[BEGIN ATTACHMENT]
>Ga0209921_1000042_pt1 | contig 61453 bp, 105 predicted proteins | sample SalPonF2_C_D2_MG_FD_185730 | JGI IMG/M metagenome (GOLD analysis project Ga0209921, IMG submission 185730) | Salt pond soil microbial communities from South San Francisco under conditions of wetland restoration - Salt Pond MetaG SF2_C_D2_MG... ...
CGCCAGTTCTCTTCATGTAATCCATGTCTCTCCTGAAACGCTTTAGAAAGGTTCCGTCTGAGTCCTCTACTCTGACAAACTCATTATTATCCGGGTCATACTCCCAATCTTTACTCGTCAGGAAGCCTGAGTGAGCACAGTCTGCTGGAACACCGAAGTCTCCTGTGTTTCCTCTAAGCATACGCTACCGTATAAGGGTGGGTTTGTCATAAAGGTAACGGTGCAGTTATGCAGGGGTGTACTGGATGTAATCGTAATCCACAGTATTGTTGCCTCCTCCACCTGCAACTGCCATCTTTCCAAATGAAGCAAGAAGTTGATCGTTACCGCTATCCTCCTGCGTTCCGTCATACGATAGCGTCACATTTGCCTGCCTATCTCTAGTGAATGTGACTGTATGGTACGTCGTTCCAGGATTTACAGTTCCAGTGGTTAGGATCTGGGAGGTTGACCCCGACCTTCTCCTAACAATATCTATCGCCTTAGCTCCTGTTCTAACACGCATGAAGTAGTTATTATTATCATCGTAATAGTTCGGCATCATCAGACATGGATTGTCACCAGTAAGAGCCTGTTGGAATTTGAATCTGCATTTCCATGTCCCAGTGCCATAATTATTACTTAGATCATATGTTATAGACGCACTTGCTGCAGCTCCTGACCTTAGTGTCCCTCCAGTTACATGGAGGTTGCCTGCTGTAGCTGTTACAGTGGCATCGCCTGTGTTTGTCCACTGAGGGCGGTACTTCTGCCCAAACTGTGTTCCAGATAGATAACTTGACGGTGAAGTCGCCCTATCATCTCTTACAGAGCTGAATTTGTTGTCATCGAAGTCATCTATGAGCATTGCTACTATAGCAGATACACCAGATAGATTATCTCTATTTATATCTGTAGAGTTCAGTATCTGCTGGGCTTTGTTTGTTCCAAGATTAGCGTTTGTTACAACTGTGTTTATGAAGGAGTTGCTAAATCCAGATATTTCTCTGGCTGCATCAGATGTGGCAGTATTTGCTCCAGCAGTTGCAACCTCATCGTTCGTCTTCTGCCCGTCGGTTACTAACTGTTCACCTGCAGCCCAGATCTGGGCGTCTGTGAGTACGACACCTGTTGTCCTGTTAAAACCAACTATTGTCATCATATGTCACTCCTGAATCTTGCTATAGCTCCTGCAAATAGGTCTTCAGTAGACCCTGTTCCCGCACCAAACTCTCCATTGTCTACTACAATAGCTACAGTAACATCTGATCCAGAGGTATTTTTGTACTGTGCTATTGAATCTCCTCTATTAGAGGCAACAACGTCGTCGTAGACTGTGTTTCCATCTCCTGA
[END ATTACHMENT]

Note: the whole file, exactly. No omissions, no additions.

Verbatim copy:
>Ga0209921_1000042_pt1 | contig 61453 bp, 105 predicted proteins | sample SalPonF2_C_D2_MG_FD_185730 | JGI IMG/M metagenome (GOLD analysis project Ga0209921, IMG submission 185730) | Salt pond soil microbial communities from South San Francisco under conditions of wetland restoration - Salt Pond MetaG SF2_C_D2_MG... ...
CGCCAGTTCTCTTCATGTAATCCATGTCTCTCCTGAAACGCTTTAGAAAGGTTCCGTCTGAGTCCTCTACTCTGACAAACTCATTATTATCCGGGTCATACTCCCAATCTTTACTCGTCAGGAAGCCTGAGTGAGCACAGTCTGCTGGAACACCGAAGTCTCCTGTGTTTCCTCTAAGCATACGCTACCGTATAAGGGTGGGTTTGTCATAAAGGTAACGGTGCAGTTATGCAGGGGTGTACTGGATGTAATCGTAATCCACAGTATTGTTGCCTCCTCCACCTGCAACTGCCATCTTTCCAAATGAAGCAAGAAGTTGATCGTTACCGCTATCCTCCTGCGTTCCGTCATACGATAGCGTCACATTTGCCTGCCTATCTCTAGTGAATGTGACTGTATGGTACGTCGTTCCAGGATTTACAGTTCCAGTGGTTAGGATCTGGGAGGTTGACCCCGACCTTCTCCTAACAATATCTATCGCCTTAGCTCCTGTTCTAACACGCATGAAGTAGTTATTATTATCATCGTAATAGTTCGGCATCATCAGACATGGATTGTCACCAGTAAGAGCCTGTTGGAATTTGAATCTGCATTTCCATGTCCCAGTGCCATAATTATTACTTAGATCATATGTTATAGACGCACTTGCTGCAGCTCCTGACCTTAGTGTCCCTCCAGTTACATGGAGGTTGCCTGCTGTAGCTGTTACAGTGGCATCGCCTGTGTTTGTCCACTGAGGGCGGTACTTCTGCCCAAACTGTGTTCCAGATAGATAACTTGACGGTGAAGTCGCCCTATCATCTCTTACAGAGCTGAATTTGTTGTCATCGAAGTCATCTATGAGCATTGCTACTATAGCAGATACACCAGATAGATTATCTCTATTTATATCTGTAGAGTTCAGTATCTGCTGGGCTTTGTTTGTTCCAAGATTAGCGTTTGTTACAACTGTGTTTATGAAGGAGTTGCTAAATCCAGATATTTCTCTGGCTGCATCAGATGTGGCAGTATTTGCTCCAGCAGTTGCAACCTCATCGTTCGTCTTCTGCCCGTCGGTTACTAACTGTTCACCTGCAGCCCAGATCTGGGCGTCTGTGAGTACGACACCTGTTGTCCTGTTAAAACCAACTATTGTCATCATATGTCACTCCTGAATCTTGCTATAGCTCCTGCAAATAGGTCTTCAGTAGACCCTGTTCCCGCACCAAACTCTCCATTGTCTACTACAATAGCTACAGTAACATCTGATCCAGAGGTATTTTTGTACTGTGCTATTGAATCTCCTCTATTAGAGGCAACAACGTCGTCGTAGACTGTGTTTCCATCTCCTGA